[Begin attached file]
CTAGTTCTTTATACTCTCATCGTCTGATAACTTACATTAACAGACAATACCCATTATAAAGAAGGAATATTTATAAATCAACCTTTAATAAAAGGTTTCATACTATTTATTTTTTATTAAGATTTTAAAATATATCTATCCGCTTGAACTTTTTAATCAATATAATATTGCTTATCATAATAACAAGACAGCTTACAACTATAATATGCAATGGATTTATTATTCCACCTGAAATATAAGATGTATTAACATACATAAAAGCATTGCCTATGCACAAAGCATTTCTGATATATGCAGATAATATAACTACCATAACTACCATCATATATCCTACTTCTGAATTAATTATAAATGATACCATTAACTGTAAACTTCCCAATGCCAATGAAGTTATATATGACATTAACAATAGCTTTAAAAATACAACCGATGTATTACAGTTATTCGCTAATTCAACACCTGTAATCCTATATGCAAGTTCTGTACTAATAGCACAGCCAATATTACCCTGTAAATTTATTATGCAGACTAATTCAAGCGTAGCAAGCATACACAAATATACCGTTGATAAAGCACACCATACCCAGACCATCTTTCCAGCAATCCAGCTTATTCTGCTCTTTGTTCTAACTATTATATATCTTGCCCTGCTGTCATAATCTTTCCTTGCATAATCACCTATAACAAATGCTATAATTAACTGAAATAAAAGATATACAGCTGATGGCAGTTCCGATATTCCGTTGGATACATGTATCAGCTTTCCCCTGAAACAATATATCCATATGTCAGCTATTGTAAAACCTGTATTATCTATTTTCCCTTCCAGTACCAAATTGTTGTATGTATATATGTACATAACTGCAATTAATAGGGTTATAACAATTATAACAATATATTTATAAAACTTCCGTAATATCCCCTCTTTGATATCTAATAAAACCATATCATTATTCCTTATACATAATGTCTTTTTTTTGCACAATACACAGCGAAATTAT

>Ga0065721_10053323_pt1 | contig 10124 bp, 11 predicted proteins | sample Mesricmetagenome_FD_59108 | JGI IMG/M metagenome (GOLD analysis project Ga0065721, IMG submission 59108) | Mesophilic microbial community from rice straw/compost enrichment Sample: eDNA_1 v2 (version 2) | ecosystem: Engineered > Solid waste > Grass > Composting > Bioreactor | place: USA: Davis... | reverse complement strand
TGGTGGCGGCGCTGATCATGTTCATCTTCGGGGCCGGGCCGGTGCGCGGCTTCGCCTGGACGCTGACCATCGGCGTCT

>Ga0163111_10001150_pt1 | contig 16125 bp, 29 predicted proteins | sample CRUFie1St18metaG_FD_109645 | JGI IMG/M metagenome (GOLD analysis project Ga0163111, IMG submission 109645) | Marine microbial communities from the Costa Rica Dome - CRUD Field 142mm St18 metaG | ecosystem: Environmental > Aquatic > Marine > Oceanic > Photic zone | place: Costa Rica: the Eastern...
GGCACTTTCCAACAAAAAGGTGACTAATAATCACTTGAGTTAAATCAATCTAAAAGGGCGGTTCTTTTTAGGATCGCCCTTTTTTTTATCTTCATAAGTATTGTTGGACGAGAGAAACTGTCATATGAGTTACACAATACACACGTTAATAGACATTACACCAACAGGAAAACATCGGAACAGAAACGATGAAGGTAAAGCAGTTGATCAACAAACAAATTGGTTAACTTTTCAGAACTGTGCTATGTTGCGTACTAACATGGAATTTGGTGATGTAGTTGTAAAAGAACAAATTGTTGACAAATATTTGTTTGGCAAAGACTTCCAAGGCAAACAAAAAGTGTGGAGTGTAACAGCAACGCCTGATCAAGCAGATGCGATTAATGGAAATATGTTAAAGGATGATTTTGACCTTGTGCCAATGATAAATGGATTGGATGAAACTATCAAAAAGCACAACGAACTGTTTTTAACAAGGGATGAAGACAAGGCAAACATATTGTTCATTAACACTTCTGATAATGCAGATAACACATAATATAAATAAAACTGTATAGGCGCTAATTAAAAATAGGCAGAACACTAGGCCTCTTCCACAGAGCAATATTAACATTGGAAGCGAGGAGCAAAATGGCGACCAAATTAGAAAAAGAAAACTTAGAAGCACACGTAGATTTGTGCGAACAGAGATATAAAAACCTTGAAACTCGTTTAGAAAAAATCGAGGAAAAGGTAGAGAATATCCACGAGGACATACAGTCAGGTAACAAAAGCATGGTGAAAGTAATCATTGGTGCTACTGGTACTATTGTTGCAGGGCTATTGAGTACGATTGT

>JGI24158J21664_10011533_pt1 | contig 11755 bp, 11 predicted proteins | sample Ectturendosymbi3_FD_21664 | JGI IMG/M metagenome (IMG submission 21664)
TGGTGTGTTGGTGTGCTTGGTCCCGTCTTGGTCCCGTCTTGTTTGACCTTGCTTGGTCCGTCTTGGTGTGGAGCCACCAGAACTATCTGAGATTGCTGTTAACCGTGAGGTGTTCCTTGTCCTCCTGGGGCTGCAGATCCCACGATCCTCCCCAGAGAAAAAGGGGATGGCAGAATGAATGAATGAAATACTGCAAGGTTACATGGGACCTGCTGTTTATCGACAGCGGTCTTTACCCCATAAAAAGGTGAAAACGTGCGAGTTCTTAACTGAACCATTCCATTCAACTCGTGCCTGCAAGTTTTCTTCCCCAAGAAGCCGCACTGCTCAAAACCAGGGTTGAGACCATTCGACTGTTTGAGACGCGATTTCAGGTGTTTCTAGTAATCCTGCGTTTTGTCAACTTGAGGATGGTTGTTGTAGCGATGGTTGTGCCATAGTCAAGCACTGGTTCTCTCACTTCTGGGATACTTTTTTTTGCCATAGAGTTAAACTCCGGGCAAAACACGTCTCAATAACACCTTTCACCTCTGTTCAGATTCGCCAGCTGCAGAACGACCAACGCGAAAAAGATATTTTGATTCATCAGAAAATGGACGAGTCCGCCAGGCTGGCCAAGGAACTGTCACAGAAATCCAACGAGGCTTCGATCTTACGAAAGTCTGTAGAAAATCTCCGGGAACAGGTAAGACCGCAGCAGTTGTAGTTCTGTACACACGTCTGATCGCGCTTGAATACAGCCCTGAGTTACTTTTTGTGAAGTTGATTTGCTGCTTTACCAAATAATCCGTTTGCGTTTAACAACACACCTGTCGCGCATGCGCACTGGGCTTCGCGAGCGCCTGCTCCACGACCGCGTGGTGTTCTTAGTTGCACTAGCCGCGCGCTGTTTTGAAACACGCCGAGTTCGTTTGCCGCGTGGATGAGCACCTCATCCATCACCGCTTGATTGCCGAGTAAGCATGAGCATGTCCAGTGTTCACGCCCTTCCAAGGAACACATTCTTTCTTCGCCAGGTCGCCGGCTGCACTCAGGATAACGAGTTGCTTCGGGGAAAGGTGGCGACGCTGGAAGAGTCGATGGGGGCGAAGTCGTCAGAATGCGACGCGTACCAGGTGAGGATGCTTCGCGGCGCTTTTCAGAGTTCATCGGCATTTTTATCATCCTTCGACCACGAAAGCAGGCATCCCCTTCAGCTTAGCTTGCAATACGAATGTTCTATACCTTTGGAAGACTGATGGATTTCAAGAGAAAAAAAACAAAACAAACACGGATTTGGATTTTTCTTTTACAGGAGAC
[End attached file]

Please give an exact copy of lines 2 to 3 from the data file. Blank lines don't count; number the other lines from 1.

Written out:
>Ga0065721_10053323_pt1 | contig 10124 bp, 11 predicted proteins | sample Mesricmetagenome_FD_59108 | JGI IMG/M metagenome (GOLD analysis project Ga0065721, IMG submission 59108) | Mesophilic microbial community from rice straw/compost enrichment Sample: eDNA_1 v2 (version 2) | ecosystem: Engineered > Solid waste > Grass > Composting > Bioreactor | place: USA: Davis... | reverse complement strand
TGGTGGCGGCGCTGATCATGTTCATCTTCGGGGCCGGGCCGGTGCGCGGCTTCGCCTGGACGCTGACCATCGGCGTCT